Even in a nation founded on the principles of freedom and equality, small, motivated groups wield inordinate amounts of power. The notion itself is straightforward, but the 11 historians contributing to this volume examine it rigorously, documenting the dominance of American ruling classes like the antebellum South s slave power, the North s Merchants and Manufacturers, the nouveau riche industrialists of the Gilded Age and the Cold War s Foreign Policy Establishment. Each essay chronicles the myriad factors that led to the consolidation of power by one such set of aristocrats, and then explains the internal divisions and external changes that led to their downfall and empowered their successors. For example, a small clique of graduates from top New England boarding schools and universities coalesced into the Establishment, dominating foreign policy with their worldview until Vietnam raised questions that the foreign policy Establishment was not successfully able to answer. The most recent manifestation of this elite baton-passing, according to a convincing entry by Michael Lind, resulted in the southernization of American society under which the country morphed into a low-wage society with weak parties, weak unions and a political culture based on demagogic appeals to racial and ethnic anxieties, religious conservatism, and militaristic patriotism. The volume captures the essence of varied eras and their elites, but at times the narrative suffers from dry academic prose and a shortage of illustrative anecdotes. Curiously, the editors conclude that despite 200 years of cyclical history, no current challenge is arising to overthrow the currently prevailing counterrevolution against the New Deal. In fact, in suggesting that the democratic urge to rein in the dangerous ambitions of privileged elites has gone frail, they undermine the key lesson of the compilation itself. (Apr.) Copyright 2005 Reed Business Information.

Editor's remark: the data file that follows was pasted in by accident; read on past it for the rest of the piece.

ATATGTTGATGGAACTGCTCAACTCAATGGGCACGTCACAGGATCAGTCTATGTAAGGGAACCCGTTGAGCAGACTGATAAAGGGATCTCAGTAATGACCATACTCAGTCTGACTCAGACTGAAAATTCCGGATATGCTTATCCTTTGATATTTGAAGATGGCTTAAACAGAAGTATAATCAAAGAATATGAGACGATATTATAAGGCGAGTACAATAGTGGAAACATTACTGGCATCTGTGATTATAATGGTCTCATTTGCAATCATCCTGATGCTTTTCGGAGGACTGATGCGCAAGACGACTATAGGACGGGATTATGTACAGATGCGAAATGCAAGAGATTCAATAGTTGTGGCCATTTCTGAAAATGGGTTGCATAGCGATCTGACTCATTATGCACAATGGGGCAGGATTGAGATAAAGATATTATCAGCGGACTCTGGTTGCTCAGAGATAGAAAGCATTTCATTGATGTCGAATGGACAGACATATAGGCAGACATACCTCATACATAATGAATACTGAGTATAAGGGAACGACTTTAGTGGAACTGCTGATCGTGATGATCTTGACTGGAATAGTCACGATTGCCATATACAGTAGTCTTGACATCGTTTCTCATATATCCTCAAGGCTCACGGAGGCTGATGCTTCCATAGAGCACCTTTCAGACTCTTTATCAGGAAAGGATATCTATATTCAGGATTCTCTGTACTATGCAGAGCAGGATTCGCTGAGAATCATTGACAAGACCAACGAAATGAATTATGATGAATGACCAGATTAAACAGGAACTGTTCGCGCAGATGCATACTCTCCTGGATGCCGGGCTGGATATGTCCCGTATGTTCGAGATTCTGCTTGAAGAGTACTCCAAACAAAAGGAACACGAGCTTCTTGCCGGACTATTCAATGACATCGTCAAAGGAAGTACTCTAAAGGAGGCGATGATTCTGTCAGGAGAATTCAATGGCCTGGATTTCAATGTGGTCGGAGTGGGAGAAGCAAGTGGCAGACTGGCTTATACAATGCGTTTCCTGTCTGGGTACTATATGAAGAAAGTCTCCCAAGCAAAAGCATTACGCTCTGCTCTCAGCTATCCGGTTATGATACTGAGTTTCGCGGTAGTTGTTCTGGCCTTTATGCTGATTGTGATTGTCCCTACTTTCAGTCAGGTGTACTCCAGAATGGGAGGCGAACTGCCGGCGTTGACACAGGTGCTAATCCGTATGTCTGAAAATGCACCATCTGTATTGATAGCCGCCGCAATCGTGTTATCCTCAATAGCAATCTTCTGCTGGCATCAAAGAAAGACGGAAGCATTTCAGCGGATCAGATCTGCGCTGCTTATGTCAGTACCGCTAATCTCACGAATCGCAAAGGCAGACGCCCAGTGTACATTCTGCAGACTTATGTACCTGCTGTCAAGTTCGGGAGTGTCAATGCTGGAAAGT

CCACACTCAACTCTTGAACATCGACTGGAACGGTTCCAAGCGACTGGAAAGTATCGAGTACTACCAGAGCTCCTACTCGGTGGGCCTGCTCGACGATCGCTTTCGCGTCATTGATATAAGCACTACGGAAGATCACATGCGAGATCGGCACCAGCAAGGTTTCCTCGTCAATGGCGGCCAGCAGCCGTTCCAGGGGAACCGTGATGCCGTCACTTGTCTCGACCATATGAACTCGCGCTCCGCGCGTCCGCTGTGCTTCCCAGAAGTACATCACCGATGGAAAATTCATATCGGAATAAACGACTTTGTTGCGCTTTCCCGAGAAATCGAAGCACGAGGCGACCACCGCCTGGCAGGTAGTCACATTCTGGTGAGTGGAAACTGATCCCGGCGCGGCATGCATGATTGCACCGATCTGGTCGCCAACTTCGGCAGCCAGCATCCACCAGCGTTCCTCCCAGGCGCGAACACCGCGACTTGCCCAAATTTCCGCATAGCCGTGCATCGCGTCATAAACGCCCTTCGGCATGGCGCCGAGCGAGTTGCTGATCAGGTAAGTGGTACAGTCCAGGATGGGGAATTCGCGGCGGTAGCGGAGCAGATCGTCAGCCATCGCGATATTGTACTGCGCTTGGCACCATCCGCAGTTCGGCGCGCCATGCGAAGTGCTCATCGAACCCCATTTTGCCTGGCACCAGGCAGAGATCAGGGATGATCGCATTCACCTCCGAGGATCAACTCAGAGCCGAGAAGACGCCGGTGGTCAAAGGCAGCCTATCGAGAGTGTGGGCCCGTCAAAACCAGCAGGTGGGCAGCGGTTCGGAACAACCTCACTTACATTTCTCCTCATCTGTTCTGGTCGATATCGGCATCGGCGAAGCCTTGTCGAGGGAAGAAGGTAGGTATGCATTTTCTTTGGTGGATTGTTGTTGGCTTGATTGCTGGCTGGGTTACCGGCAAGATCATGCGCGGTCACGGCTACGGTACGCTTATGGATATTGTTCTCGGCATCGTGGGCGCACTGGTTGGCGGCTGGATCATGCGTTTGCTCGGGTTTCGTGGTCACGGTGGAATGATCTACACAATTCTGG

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Product Details

  • ISBN-13: 9780674017474
  • Publisher: Harvard University Press
  • Publication date: 4/30/2005
  • Edition description: New Edition
  • Edition number: 1
  • Pages: 384
  • Sales rank: 1,357,268
  • Product dimensions: 6.00 (w) x 8.00 (h) x 1.00 (d)

Meet the Author

Steve Fraser is a writer and historian living in New York.

Gary Gerstle is Professor of History, University of Maryland.

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Table of Contents

Introduction
Steve Fraser and Gary Gerstle

1. The Dilemmas of Ruling Elites in Revolutionary America
Gary J. Kornblith and John M. Murrin

2. The "Slave Power" in the United States, 1783-1865
Adam Rothman

3. Merchants and Manufacturers in the Antebellum North
Sven Beckert

4. Gilded Age Gospels
David Nasaw

5. The Abortive Rule of Big Money
Alan Dawley

6. The Managerial Revitalization of the Rich
Jackson Lears

7. The Foreign Policy Establishment
Godfrey Hodgson

8. Conservative Elites and the Counterrevolution against the New Deal
Michael Lind

Coda: Democracy in America
Steve Fraser and Gary Gerstle

Notes

Acknowledgments

Contributors

Index